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Sean Walker

Thoughts on learning go

I wanted to write down a few things related to jumping back into learning new languages, but specifically go. I evaluated a few statically typed languages in the C family for my foray back into static typing after clojure, janet, ruby, and javascript and decided on go since it seems to be purpose built for web development.

Things I like about go:

Things I don’t like:


I really appreciate the focus on simplicity in the language, not too many sigils (<>&!), feels approachable/similar to dynamic typing. There are no macros, this makes me sad. There is reflection for stuff like database access, but I mean I might as well use a dynamic language. Still looking into code generation.

Flexible static types

They have generics now which is great, but I mean the fact that you can declare a function parameter as interface{} and pass anything you want. This works out well for view data.

Huge standard library

It’s massive. It does everything you could ever want in web development aside from write your app for you. The thing has an http server built in!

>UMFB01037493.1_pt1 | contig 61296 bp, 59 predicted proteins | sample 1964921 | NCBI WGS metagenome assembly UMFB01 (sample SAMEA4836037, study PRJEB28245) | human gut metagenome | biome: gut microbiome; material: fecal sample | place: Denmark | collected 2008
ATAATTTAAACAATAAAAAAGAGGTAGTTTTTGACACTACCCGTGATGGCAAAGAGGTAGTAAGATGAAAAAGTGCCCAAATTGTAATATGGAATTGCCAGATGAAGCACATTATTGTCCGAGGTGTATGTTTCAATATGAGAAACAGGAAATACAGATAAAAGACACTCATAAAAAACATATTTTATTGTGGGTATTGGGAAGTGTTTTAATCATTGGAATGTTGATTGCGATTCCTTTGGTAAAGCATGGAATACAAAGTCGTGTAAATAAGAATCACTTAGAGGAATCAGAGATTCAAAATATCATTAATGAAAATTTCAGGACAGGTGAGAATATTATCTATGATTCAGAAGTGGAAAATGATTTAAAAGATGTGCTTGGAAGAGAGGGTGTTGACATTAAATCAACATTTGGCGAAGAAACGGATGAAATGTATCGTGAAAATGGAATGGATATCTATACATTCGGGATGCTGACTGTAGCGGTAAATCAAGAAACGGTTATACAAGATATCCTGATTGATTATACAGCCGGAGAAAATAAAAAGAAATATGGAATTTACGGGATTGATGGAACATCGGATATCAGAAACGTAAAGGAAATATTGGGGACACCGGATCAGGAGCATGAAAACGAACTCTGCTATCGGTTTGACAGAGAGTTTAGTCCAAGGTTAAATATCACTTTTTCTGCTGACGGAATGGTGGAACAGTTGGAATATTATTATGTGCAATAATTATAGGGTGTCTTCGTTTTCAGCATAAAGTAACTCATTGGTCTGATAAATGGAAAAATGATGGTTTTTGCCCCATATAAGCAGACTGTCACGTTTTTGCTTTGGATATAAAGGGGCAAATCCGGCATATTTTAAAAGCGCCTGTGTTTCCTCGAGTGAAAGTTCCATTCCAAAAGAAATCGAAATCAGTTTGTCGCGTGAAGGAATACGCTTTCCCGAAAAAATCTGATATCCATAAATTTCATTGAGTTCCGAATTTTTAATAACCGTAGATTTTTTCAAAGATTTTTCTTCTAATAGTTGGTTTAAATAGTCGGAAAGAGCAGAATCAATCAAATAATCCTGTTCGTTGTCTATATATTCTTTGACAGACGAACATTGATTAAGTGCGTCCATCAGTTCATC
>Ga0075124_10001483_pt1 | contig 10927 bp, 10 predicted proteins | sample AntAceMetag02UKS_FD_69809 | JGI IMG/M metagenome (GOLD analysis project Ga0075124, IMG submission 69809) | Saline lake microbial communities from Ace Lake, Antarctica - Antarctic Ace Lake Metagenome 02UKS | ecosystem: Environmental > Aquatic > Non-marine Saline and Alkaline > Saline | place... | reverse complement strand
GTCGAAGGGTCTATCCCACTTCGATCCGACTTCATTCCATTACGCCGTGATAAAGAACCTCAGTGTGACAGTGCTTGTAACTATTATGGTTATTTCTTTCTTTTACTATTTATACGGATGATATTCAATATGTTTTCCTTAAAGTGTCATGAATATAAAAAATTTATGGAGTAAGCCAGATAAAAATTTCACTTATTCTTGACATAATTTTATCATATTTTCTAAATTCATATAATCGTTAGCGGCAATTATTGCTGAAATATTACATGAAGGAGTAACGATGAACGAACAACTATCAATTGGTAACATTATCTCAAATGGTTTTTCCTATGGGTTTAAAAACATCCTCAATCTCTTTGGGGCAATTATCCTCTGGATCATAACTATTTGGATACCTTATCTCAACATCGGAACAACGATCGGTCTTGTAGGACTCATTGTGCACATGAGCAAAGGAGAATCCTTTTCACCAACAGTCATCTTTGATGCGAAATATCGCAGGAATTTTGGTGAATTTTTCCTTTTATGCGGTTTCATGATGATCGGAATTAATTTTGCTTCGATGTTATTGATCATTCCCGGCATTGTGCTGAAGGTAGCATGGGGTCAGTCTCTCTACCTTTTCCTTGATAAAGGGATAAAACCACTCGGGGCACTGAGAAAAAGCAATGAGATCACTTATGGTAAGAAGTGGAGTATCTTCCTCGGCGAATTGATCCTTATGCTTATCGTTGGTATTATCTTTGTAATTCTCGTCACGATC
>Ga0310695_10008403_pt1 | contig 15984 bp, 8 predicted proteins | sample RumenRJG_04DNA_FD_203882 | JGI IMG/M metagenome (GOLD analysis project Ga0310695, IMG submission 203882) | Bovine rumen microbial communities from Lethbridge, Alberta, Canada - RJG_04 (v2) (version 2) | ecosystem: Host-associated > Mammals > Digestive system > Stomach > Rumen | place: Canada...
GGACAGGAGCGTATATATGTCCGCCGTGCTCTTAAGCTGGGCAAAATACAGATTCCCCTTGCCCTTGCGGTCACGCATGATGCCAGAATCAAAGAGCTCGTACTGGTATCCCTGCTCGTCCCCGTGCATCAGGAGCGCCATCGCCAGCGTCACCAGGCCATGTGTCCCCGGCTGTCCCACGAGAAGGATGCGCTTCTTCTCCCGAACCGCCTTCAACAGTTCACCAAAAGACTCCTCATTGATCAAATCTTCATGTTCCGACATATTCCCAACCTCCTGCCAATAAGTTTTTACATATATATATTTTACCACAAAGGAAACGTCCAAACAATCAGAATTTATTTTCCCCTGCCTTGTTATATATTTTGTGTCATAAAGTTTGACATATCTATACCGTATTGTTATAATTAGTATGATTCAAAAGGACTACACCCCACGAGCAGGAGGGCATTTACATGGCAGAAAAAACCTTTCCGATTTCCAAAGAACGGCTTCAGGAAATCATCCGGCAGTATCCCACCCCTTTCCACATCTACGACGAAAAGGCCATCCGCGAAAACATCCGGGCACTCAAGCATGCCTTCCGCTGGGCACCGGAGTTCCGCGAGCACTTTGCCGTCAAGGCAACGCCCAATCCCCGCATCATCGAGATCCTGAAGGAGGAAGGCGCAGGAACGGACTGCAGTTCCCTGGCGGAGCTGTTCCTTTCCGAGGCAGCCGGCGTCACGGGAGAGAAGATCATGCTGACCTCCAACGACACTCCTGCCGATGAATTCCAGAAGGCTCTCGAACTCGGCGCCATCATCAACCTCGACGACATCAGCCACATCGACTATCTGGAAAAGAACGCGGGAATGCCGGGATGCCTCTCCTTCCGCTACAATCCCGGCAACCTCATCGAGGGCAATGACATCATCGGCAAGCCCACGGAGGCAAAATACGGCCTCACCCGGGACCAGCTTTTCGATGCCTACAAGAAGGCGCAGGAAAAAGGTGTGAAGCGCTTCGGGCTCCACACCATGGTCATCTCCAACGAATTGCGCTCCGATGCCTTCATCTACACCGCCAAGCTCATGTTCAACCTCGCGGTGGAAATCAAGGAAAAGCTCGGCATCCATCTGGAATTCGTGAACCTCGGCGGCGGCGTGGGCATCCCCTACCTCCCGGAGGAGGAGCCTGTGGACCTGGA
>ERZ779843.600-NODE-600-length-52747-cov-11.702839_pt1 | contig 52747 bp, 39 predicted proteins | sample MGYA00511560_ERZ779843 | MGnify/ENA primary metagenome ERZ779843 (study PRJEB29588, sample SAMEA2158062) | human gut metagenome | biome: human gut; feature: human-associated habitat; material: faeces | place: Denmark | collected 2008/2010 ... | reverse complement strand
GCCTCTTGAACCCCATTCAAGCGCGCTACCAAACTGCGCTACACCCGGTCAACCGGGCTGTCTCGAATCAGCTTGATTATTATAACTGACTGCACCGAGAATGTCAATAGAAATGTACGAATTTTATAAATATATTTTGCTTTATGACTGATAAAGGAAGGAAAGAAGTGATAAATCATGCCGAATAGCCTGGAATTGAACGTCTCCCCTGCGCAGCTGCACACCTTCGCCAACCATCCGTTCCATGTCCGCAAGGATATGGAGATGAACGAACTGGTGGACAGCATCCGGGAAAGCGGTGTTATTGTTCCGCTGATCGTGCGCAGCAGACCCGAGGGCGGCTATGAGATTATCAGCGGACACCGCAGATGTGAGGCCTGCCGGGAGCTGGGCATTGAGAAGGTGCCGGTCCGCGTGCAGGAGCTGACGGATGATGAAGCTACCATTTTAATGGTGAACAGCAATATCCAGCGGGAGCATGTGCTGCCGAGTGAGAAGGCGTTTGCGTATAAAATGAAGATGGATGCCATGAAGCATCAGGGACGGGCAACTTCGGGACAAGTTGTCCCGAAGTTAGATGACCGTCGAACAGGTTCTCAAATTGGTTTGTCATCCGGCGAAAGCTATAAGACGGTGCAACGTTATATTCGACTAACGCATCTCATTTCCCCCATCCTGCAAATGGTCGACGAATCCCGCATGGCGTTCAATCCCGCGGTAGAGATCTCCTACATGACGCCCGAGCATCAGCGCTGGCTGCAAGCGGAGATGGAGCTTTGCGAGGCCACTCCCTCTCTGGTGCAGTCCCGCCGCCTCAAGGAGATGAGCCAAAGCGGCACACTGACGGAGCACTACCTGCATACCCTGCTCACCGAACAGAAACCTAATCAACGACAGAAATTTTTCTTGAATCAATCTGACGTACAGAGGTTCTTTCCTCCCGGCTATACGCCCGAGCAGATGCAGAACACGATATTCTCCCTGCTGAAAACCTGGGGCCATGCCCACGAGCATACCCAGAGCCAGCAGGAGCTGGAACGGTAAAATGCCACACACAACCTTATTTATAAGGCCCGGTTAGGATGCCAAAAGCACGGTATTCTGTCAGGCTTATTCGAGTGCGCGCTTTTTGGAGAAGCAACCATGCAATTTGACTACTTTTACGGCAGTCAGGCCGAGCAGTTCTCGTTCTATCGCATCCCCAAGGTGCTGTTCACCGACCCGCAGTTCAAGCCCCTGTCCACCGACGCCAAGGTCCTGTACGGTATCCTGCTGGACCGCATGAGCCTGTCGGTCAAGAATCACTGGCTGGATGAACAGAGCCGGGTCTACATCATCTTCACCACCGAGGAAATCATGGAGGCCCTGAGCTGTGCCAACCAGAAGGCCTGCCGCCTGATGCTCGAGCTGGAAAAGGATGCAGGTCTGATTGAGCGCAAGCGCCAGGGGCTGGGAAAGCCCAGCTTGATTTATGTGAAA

I don’t use IDEs, I use neovim and language servers. So for my setup, the tooling is incredible! The static analyzer is fast, autocomplete is great, integrated docs are amazing, built in gofmt on every save. So nice.

AOT compiles to single binary

This was what drew me back to statically typed languages in the first place. I’m tired of docker or trying to vendor dependencies in ruby. I just want to compile everything to one binary, zip a folder and send it on its way to my server. As an indie hacker, my CD deployment pipeline is just a script on my machine.

It’s fast!

Coming from rails, it amazes me to see microsecond responses on localhost even when I add sessions and csrf middleware.

Static typing

Fast compile times are nice but Go’s static typing feels like a glorified typo catcher.


Even with all of the trade offs made with a language like go, I find myself very productive and producing remarkably small binaries and using remarkably less memory than rails, which to me, is a net win at the cost of development speed.